So Long, Suhm
I knew some people whose only kid went off to college. Tears, blubbering, World War II refugee-style moving day with boxes lashed to the top of the car, the whole nine yards. So now the kid's gone.
They don't just clean up his room. They don't just clean out his room. They sell their house. No, really. They moved into a one-bedroom apartment. I hope they left a forwarding address.
The point was, that chapter of life was now closed. Over. Gone. Sold. Other people living in it. Want to come back home? What home?
If it were up to me, that's what I would do the day Mary Suhm moves out of City Hall. And not because I have any personal animosity for our city manager. At the end of last week when Suhm announced she was retiring, my first thought was that we are not going to get a better one to replace her. The problem was never Suhm. It's the house.
Ideally what the city should do the moment Suhm leaves is get rid of the whole city manager system, close the chapter, pack it all up and put it out by the curb. Who knows? Maybe some small town in East Texas will come along and load it up. They might be able to get some use out of it. It's no good to us anymore.
I would even argue that Suhm is one of the best city managers the city has ever seen, and, yes, I do remember about the secret deal to allow fracking in the parks, and, no, of course not, I haven't forgotten about the white-water feature or the Calatrava bridges or flow control or the I.T. expert who couldn't open his laptop. You know I haven't forgotten the underwater toll road.
But I also understand what the job is, really. Supposedly it's brokering the contending interests and ambitions of the 14 single-member district council members and the mayor. That's what it is on paper, and that's bullshit. If that's part of her job, she does it in the car on the way in Monday. Her real job is brokering the interests of all of the elected officials, together as one entity, against the interests of the old elite in the city as represented by the private curtain-lurking, string-pulling, check-writing group called the Dallas Citizens Council.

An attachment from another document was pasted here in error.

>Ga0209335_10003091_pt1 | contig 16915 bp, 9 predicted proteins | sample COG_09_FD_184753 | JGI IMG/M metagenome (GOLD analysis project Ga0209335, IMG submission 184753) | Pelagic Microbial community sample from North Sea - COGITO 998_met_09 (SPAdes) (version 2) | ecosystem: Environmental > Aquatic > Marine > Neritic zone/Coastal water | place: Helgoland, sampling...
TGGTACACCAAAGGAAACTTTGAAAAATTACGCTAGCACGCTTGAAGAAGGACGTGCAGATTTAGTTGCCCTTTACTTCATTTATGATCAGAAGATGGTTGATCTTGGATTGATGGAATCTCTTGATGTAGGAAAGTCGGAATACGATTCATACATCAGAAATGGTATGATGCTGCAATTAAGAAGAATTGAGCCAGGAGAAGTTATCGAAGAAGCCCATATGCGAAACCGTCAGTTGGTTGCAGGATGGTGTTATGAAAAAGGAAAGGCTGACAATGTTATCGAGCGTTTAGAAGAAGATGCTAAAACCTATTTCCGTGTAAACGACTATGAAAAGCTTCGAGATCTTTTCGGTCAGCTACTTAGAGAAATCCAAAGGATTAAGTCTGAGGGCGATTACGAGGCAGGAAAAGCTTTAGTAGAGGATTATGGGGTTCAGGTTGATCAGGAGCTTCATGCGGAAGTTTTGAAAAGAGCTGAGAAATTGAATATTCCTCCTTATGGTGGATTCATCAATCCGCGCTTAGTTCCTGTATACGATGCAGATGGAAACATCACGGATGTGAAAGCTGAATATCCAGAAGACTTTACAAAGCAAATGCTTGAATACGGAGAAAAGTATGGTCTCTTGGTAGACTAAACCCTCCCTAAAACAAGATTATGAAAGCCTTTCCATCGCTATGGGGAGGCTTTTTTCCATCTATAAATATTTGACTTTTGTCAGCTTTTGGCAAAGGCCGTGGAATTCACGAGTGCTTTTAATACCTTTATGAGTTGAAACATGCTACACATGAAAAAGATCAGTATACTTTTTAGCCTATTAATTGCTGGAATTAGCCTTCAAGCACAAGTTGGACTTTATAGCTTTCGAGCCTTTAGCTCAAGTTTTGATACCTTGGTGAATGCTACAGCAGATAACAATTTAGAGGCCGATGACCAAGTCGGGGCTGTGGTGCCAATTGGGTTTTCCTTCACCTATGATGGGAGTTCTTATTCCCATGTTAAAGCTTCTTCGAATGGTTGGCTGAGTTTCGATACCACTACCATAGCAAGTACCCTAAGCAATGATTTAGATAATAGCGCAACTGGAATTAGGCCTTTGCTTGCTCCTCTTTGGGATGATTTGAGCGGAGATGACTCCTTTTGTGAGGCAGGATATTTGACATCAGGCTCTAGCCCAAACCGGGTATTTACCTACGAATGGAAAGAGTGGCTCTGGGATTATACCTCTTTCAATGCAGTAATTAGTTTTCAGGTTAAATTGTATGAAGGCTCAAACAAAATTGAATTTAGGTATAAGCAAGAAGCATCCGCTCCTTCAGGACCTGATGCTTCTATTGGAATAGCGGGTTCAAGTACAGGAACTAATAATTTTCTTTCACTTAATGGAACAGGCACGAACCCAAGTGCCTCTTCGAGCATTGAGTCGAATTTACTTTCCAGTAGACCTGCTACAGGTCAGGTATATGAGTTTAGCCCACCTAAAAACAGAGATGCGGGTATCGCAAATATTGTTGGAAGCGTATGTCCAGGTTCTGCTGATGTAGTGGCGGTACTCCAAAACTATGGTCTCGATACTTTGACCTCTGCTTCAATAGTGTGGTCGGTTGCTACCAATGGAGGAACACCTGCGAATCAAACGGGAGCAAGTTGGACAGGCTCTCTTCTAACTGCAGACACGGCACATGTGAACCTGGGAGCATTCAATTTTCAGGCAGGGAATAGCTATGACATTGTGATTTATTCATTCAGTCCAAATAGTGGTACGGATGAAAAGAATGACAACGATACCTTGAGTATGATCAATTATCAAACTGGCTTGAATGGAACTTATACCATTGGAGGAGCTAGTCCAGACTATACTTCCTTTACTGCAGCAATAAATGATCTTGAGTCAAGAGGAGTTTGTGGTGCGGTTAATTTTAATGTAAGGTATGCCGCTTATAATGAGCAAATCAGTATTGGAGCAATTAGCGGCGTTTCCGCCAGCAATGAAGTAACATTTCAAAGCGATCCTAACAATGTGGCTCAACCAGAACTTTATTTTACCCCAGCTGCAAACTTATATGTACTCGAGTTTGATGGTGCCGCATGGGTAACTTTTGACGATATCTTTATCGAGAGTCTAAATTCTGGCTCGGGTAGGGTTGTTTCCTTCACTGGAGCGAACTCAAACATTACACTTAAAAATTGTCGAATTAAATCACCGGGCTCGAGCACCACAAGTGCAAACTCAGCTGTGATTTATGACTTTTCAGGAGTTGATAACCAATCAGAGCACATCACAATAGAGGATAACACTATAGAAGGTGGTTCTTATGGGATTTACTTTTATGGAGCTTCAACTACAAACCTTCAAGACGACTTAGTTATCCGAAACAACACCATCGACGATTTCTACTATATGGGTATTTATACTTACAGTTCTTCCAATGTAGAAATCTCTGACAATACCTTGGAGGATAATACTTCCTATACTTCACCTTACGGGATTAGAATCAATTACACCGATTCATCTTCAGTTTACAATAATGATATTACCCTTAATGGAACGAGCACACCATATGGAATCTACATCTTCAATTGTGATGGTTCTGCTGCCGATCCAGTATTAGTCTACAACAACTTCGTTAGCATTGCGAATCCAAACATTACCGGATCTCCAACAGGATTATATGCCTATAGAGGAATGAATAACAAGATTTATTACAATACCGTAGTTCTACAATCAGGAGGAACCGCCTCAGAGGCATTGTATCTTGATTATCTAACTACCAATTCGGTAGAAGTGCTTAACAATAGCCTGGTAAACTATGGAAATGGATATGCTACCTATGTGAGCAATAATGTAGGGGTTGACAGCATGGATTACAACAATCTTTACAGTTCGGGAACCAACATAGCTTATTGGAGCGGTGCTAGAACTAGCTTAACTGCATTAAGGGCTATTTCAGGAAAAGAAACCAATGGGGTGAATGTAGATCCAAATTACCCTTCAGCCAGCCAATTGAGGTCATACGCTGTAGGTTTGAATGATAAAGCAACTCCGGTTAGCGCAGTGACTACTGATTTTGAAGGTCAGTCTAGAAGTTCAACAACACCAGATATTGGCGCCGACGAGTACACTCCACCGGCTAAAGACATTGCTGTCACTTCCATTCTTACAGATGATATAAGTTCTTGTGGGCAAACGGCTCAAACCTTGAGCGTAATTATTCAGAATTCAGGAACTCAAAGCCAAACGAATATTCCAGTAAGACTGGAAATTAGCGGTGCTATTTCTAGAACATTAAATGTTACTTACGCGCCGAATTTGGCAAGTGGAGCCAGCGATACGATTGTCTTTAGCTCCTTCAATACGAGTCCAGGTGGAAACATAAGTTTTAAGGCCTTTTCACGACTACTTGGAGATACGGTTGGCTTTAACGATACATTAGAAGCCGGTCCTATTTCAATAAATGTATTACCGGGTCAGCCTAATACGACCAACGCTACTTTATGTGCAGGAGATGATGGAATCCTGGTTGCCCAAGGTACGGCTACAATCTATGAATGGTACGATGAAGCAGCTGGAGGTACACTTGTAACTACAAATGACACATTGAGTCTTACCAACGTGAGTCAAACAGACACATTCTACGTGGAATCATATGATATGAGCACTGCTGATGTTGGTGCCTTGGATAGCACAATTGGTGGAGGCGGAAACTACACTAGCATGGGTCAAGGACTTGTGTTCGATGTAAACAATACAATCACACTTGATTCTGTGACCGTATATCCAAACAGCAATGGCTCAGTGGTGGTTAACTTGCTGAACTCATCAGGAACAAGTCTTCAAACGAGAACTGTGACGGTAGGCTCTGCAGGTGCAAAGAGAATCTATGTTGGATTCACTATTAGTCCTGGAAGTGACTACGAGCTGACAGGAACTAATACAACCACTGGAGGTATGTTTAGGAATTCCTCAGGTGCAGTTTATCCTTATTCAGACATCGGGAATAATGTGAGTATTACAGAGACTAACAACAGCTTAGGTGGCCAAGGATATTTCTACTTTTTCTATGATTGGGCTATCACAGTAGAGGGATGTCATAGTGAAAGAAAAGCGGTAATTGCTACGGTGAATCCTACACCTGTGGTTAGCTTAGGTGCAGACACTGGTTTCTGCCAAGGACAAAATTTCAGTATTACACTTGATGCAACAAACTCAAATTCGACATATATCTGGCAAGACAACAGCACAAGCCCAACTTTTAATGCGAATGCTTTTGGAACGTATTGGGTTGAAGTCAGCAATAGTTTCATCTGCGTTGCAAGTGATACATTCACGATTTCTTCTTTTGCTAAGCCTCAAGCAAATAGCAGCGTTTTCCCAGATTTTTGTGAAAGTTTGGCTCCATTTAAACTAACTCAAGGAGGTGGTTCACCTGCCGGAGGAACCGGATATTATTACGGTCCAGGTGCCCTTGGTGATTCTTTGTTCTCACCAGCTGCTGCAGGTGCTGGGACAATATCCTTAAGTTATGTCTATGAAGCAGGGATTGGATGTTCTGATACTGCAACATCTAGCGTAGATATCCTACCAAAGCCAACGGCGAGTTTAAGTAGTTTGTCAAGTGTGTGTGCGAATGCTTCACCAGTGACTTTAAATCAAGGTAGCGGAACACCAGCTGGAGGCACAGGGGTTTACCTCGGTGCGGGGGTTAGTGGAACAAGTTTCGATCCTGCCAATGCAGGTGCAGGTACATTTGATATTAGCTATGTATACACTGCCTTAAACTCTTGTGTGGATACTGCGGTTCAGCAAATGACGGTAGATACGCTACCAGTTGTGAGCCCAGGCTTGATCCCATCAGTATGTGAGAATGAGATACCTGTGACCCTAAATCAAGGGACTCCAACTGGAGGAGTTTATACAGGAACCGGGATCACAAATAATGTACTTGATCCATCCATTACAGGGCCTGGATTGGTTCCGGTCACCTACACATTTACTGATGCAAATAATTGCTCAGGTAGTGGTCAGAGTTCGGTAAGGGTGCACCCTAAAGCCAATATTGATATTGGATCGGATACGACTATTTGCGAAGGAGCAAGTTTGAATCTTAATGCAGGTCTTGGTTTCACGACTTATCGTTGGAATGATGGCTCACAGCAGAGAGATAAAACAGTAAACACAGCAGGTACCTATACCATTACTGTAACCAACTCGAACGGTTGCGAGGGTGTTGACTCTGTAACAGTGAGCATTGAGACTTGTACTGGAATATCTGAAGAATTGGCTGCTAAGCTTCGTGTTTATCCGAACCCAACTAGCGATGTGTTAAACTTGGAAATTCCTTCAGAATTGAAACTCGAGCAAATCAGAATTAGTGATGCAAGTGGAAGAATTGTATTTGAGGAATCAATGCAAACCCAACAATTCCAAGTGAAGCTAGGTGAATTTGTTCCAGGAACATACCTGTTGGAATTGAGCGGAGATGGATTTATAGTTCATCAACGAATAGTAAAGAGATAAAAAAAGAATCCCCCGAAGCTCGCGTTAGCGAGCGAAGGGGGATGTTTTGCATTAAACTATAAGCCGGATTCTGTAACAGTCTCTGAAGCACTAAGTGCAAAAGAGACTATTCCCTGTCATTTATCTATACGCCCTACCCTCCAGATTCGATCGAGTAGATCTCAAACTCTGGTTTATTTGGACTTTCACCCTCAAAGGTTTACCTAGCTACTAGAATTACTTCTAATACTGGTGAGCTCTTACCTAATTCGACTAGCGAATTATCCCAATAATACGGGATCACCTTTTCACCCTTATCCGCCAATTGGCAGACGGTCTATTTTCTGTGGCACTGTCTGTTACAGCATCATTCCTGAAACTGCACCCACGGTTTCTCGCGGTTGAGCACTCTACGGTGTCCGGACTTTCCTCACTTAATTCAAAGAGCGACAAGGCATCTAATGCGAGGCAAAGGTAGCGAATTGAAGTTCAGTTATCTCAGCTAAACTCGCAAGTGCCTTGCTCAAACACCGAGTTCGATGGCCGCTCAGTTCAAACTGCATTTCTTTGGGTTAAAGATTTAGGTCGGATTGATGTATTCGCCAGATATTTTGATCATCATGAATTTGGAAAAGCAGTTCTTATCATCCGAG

Stop. Think about it. Just take the white-water feature. Do you remember what that is? The city spent millions of dollars to have some contractor go dump a bunch of gigantic white concrete turds into the Trinity River in the belief that this would recreate a white-water kayaking park that some rich Park Cities ladies saw in Colorado on their vacation. You know: "Oh, isn't that fantaaaastic, all those magnificent rocks and spray and the little boats and all? Let's do get one and take it home."
We get a lot of stuff that way. It's how we got the Calatrava fake suspension bridge downtown. They see it on their vacations and want one of their own. They think Dallas sucks. They think they can make it better with bling.
Do you think a single City Council member or mayor in the entire history of this city ever asked for a white-water feature? Or a Calatrava bridge? Or an underwater toll road for that matter? Come on. Those poor bastards on the council are fighting for stop signs. No, all of the drama comes either from the Citizens Council or more directly from one of the old business and land-holding oligarchs. And I'm sure if you could get them drunk, they would tell you they are the repository of grand vision in the city.
You do recall, I'm sure, that the white-water feature was such a resounding failure, such a mess, so dangerous to life and limb that they had to close that whole section of the river to navigation, and now, years later, there it sits, spoiling the river for canoeists and kayakers — what the white elephant left behind for us.
The city manager is the pivot point for all of that. She tips this way, The Money gets a white-water feature. She tips that way, a council member gets a stop sign. Not everybody can have everything every time. She's the broker. Suhm has been very good at that job. It's the job that's the problem.
She returned my call the day she resigned. Does that seem surprising, given all the nasty stuff I've written about her, especially this year with the revelation of the secret fracking deal? Not really. Suhm's tough. She gets the gladiatorial element of public discourse. She has knocked me right off my own horsey in a few jousts in the past. I think one of those is still up on YouTube.
I asked her why now. She said, "Not any one thing. It's a good time. There's an experienced mayor and experienced City Council, along with new leadership in the city. I think that's an important thing. I kind of had a checklist for myself. Not all of it's done, but a good bit of it's done."